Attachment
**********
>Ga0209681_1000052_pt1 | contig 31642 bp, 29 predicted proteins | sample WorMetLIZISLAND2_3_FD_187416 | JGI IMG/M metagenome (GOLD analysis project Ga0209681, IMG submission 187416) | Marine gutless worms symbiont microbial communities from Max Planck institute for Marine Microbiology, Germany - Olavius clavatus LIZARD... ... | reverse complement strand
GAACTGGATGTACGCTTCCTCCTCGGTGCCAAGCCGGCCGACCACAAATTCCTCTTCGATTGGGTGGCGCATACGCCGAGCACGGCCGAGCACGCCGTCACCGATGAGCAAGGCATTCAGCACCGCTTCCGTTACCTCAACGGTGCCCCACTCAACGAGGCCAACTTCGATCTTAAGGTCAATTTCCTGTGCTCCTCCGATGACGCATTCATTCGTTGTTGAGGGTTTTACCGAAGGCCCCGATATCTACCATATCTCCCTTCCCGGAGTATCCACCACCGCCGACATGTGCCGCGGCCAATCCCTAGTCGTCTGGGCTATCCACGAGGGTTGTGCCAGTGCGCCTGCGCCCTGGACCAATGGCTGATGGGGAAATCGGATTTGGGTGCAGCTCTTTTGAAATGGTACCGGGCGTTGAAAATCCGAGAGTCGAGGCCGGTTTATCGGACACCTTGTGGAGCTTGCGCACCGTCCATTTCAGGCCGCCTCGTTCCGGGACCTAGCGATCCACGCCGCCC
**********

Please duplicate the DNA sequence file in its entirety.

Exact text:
>Ga0209681_1000052_pt1 | contig 31642 bp, 29 predicted proteins | sample WorMetLIZISLAND2_3_FD_187416 | JGI IMG/M metagenome (GOLD analysis project Ga0209681, IMG submission 187416) | Marine gutless worms symbiont microbial communities from Max Planck institute for Marine Microbiology, Germany - Olavius clavatus LIZARD... ... | reverse complement strand
GAACTGGATGTACGCTTCCTCCTCGGTGCCAAGCCGGCCGACCACAAATTCCTCTTCGATTGGGTGGCGCATACGCCGAGCACGGCCGAGCACGCCGTCACCGATGAGCAAGGCATTCAGCACCGCTTCCGTTACCTCAACGGTGCCCCACTCAACGAGGCCAACTTCGATCTTAAGGTCAATTTCCTGTGCTCCTCCGATGACGCATTCATTCGTTGTTGAGGGTTTTACCGAAGGCCCCGATATCTACCATATCTCCCTTCCCGGAGTATCCACCACCGCCGACATGTGCCGCGGCCAATCCCTAGTCGTCTGGGCTATCCACGAGGGTTGTGCCAGTGCGCCTGCGCCCTGGACCAATGGCTGATGGGGAAATCGGATTTGGGTGCAGCTCTTTTGAAATGGTACCGGGCGTTGAAAATCCGAGAGTCGAGGCCGGTTTATCGGACACCTTGTGGAGCTTGCGCACCGTCCATTTCAGGCCGCCTCGTTCCGGGACCTAGCGATCCACGCCGCCC